- For the example songs, see Music Master (C64).
Antony Crowther developed a Commodore 64 game music driver and compiler from 1985 to 1989. In Your Commodore 3/86, he released a version as Music Master along with 4 examples, an on-screen piano keyboard, and 4 pages of instructions.
A song is arranged in Commodore BASIC. You enter 3 tracks (one per voice) with notes, rests, durations, and commands to freely modify all registers of the SID chip and toggle special effects:
- Vibrato (13 cents)
- Pulse width modulation (3.125%)
- Waveform change (after 20 ms)
- Pitch bend (up at 1.7 cents, not down as documented)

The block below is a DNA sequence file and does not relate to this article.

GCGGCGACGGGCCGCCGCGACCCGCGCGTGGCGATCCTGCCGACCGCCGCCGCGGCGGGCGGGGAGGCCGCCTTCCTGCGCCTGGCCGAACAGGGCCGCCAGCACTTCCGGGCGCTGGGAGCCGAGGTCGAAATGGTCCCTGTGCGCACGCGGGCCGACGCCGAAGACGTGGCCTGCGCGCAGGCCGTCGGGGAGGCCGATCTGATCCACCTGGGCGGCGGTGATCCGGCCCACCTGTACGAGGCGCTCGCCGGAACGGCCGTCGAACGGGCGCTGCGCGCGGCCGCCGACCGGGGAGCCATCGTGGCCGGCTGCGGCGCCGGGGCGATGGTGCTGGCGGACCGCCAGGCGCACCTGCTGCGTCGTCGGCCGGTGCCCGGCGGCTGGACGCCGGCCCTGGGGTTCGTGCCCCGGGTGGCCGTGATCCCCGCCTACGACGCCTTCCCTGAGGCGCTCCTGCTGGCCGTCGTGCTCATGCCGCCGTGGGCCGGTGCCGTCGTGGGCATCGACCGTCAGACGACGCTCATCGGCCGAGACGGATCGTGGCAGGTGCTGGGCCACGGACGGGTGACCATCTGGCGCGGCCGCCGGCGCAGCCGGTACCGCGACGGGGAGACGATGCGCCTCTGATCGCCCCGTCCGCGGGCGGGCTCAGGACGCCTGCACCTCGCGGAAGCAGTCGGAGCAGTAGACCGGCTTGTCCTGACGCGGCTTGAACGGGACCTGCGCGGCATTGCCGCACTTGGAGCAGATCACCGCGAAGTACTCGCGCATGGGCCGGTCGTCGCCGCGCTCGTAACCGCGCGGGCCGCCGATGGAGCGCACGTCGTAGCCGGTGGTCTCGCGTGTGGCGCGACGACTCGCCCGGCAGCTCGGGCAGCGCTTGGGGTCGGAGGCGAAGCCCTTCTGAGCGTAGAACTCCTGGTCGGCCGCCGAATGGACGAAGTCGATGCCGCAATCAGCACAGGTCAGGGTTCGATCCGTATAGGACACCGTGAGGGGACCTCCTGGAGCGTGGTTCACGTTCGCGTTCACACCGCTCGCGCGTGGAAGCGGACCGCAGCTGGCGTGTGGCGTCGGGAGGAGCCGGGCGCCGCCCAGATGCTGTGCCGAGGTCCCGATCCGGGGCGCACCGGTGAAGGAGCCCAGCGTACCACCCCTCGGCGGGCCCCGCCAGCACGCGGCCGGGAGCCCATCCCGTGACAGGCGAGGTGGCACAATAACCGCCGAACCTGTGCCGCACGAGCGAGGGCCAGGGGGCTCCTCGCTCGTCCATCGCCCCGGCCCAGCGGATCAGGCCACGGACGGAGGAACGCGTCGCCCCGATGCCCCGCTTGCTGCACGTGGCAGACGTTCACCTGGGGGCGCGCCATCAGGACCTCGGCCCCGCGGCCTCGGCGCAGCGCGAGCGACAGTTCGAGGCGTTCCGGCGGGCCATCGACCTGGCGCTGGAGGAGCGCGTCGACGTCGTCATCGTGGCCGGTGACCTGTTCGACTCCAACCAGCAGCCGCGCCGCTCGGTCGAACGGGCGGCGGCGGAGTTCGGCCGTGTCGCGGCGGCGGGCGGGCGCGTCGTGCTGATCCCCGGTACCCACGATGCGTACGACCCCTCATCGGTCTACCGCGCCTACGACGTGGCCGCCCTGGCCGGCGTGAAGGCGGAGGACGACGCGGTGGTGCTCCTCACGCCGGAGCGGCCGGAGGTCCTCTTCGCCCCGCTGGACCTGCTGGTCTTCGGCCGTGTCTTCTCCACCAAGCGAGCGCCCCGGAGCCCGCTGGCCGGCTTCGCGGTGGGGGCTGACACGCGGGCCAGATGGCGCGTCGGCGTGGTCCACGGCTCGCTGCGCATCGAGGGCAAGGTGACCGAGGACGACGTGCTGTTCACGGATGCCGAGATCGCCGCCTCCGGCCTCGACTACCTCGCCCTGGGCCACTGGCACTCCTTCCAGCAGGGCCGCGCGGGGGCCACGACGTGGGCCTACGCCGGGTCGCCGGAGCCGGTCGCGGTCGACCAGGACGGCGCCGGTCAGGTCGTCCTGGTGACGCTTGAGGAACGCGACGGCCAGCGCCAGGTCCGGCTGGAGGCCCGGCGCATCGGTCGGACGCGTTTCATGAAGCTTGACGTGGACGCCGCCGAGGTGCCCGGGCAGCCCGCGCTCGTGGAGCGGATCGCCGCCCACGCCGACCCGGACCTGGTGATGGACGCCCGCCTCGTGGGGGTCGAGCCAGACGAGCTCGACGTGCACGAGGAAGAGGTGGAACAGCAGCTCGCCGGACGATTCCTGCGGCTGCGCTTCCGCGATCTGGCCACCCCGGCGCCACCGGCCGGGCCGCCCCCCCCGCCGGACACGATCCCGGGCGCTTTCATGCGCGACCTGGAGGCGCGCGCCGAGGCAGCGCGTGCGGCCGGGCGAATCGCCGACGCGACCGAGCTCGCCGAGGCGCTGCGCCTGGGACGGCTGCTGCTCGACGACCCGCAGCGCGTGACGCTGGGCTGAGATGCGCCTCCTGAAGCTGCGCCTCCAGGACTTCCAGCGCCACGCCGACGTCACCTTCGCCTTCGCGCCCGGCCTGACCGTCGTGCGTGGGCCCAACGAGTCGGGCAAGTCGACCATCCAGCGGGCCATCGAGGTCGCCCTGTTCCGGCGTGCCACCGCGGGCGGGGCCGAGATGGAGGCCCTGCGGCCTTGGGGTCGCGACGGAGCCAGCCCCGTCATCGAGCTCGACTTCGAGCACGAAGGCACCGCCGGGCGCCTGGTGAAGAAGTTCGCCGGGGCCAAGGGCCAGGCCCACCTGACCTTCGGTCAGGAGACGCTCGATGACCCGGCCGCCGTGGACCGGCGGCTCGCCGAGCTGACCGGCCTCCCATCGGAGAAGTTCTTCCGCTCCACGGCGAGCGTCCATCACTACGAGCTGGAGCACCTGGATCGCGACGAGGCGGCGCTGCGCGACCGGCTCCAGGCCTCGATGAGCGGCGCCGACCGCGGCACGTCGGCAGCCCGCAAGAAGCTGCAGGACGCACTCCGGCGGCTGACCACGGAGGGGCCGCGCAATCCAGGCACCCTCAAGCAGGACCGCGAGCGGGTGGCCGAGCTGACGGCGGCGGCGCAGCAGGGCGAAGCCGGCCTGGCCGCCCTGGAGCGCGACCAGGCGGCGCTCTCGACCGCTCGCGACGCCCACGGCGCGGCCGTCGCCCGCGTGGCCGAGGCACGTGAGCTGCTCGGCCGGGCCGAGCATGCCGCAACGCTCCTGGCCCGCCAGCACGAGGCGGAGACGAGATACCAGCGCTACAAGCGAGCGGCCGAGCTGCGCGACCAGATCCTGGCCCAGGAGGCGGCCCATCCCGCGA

Whenever you finish typing, you start the compiler, which is tuned at 433.5 Hz. Unfortunately, its reactions are cryptic and undocumented: While working, it changes the border color and spreads characters over the top 4 lines of the screen. When an error occurs, the background color changes and you have to search for typos, syntax errors, and even superfluous spaces. Some numbers must be 3 digits long, otherwise the song may sound wrong.
Music Master was only used in a few obscure British games and demos. It was probably overshadowed by the already-released Electrosound 64. For two later versions of Crowther's driver, the demo scene wrote an editor which is not known to have been used on games. Somehow, Steve Rowlands and McDonaldland (C64) got to use the last driver version.
The following composers used Music Master on at least one game:
The following composers used Music Master before scoring games:
- archive.org/details/YourCommodoreIssue18Mar86/page/n9 - Original release.